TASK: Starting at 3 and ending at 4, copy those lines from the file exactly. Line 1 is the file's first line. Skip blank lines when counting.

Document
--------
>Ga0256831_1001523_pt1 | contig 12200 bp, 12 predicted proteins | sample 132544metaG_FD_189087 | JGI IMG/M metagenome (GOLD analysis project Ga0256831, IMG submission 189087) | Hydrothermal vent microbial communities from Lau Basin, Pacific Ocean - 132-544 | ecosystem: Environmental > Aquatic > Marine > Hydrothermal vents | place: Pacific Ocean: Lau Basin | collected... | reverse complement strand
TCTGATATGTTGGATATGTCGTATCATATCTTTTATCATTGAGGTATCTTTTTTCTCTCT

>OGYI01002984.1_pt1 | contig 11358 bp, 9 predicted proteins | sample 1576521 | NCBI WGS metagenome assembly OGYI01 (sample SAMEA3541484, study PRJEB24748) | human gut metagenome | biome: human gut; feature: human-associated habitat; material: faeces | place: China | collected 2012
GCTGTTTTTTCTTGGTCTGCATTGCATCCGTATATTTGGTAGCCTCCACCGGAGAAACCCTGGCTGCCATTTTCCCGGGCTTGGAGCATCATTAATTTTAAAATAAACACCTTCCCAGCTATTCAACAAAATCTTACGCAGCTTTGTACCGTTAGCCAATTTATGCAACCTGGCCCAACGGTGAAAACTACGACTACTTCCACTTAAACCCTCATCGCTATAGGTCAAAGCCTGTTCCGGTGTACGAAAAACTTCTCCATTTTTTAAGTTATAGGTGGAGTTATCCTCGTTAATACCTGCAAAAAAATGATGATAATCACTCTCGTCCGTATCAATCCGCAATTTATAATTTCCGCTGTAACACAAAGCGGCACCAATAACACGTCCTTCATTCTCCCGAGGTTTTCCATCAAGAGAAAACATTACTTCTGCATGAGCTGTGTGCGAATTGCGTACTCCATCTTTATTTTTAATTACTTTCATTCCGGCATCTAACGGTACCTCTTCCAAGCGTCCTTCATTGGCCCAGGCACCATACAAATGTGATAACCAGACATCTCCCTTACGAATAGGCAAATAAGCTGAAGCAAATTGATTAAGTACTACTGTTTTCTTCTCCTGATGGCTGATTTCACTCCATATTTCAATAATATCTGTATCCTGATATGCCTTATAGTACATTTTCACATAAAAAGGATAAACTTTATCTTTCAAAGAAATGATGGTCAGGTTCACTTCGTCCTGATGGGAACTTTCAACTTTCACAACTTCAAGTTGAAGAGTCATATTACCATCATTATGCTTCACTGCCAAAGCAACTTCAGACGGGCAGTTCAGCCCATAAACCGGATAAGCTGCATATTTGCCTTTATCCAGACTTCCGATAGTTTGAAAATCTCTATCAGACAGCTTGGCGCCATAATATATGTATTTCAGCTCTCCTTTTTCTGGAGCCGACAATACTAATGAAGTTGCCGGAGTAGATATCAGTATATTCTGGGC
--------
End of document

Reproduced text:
>OGYI01002984.1_pt1 | contig 11358 bp, 9 predicted proteins | sample 1576521 | NCBI WGS metagenome assembly OGYI01 (sample SAMEA3541484, study PRJEB24748) | human gut metagenome | biome: human gut; feature: human-associated habitat; material: faeces | place: China | collected 2012
GCTGTTTTTTCTTGGTCTGCATTGCATCCGTATATTTGGTAGCCTCCACCGGAGAAACCCTGGCTGCCATTTTCCCGGGCTTGGAGCATCATTAATTTTAAAATAAACACCTTCCCAGCTATTCAACAAAATCTTACGCAGCTTTGTACCGTTAGCCAATTTATGCAACCTGGCCCAACGGTGAAAACTACGACTACTTCCACTTAAACCCTCATCGCTATAGGTCAAAGCCTGTTCCGGTGTACGAAAAACTTCTCCATTTTTTAAGTTATAGGTGGAGTTATCCTCGTTAATACCTGCAAAAAAATGATGATAATCACTCTCGTCCGTATCAATCCGCAATTTATAATTTCCGCTGTAACACAAAGCGGCACCAATAACACGTCCTTCATTCTCCCGAGGTTTTCCATCAAGAGAAAACATTACTTCTGCATGAGCTGTGTGCGAATTGCGTACTCCATCTTTATTTTTAATTACTTTCATTCCGGCATCTAACGGTACCTCTTCCAAGCGTCCTTCATTGGCCCAGGCACCATACAAATGTGATAACCAGACATCTCCCTTACGAATAGGCAAATAAGCTGAAGCAAATTGATTAAGTACTACTGTTTTCTTCTCCTGATGGCTGATTTCACTCCATATTTCAATAATATCTGTATCCTGATATGCCTTATAGTACATTTTCACATAAAAAGGATAAACTTTATCTTTCAAAGAAATGATGGTCAGGTTCACTTCGTCCTGATGGGAACTTTCAACTTTCACAACTTCAAGTTGAAGAGTCATATTACCATCATTATGCTTCACTGCCAAAGCAACTTCAGACGGGCAGTTCAGCCCATAAACCGGATAAGCTGCATATTTGCCTTTATCCAGACTTCCGATAGTTTGAAAATCTCTATCAGACAGCTTGGCGCCATAATATATGTATTTCAGCTCTCCTTTTTCTGGAGCCGACAATACTAATGAAGTTGCCGGAGTAGATATCAGTATATTCTGGGC